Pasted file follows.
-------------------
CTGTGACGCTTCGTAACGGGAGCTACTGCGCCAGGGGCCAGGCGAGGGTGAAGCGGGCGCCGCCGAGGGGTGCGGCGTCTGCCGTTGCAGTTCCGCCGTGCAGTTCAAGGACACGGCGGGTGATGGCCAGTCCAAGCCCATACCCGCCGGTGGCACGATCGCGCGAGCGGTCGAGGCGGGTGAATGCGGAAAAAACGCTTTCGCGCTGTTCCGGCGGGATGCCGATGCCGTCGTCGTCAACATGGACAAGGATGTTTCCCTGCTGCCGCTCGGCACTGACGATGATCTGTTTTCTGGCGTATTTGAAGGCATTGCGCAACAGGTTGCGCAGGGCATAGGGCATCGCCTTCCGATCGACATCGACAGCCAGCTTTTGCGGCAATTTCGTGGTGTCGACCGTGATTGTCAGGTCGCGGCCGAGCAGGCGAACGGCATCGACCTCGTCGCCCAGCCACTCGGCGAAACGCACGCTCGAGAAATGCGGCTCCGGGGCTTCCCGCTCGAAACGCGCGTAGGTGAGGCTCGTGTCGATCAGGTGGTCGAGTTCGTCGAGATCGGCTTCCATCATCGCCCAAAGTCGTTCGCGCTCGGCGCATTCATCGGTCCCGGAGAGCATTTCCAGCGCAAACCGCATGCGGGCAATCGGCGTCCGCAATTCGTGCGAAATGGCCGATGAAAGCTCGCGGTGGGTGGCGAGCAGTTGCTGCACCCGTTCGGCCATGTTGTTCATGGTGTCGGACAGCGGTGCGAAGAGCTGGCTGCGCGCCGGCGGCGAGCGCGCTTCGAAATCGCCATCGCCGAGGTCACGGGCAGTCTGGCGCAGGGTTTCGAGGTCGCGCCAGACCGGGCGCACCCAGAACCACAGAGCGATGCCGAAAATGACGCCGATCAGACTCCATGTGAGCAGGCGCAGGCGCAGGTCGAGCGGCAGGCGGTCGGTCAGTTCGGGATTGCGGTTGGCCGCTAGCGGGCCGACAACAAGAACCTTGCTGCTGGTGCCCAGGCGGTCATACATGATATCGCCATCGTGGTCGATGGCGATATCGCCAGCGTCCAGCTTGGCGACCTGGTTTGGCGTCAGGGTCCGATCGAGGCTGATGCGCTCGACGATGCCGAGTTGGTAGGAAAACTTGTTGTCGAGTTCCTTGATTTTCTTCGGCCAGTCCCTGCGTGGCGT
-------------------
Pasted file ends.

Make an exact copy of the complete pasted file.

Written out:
CTGTGACGCTTCGTAACGGGAGCTACTGCGCCAGGGGCCAGGCGAGGGTGAAGCGGGCGCCGCCGAGGGGTGCGGCGTCTGCCGTTGCAGTTCCGCCGTGCAGTTCAAGGACACGGCGGGTGATGGCCAGTCCAAGCCCATACCCGCCGGTGGCACGATCGCGCGAGCGGTCGAGGCGGGTGAATGCGGAAAAAACGCTTTCGCGCTGTTCCGGCGGGATGCCGATGCCGTCGTCGTCAACATGGACAAGGATGTTTCCCTGCTGCCGCTCGGCACTGACGATGATCTGTTTTCTGGCGTATTTGAAGGCATTGCGCAACAGGTTGCGCAGGGCATAGGGCATCGCCTTCCGATCGACATCGACAGCCAGCTTTTGCGGCAATTTCGTGGTGTCGACCGTGATTGTCAGGTCGCGGCCGAGCAGGCGAACGGCATCGACCTCGTCGCCCAGCCACTCGGCGAAACGCACGCTCGAGAAATGCGGCTCCGGGGCTTCCCGCTCGAAACGCGCGTAGGTGAGGCTCGTGTCGATCAGGTGGTCGAGTTCGTCGAGATCGGCTTCCATCATCGCCCAAAGTCGTTCGCGCTCGGCGCATTCATCGGTCCCGGAGAGCATTTCCAGCGCAAACCGCATGCGGGCAATCGGCGTCCGCAATTCGTGCGAAATGGCCGATGAAAGCTCGCGGTGGGTGGCGAGCAGTTGCTGCACCCGTTCGGCCATGTTGTTCATGGTGTCGGACAGCGGTGCGAAGAGCTGGCTGCGCGCCGGCGGCGAGCGCGCTTCGAAATCGCCATCGCCGAGGTCACGGGCAGTCTGGCGCAGGGTTTCGAGGTCGCGCCAGACCGGGCGCACCCAGAACCACAGAGCGATGCCGAAAATGACGCCGATCAGACTCCATGTGAGCAGGCGCAGGCGCAGGTCGAGCGGCAGGCGGTCGGTCAGTTCGGGATTGCGGTTGGCCGCTAGCGGGCCGACAACAAGAACCTTGCTGCTGGTGCCCAGGCGGTCATACATGATATCGCCATCGTGGTCGATGGCGATATCGCCAGCGTCCAGCTTGGCGACCTGGTTTGGCGTCAGGGTCCGATCGAGGCTGATGCGCTCGACGATGCCGAGTTGGTAGGAAAACTTGTTGTCGAGTTCCTTGATTTTCTTCGGCCAGTCCCTGCGTGGCGT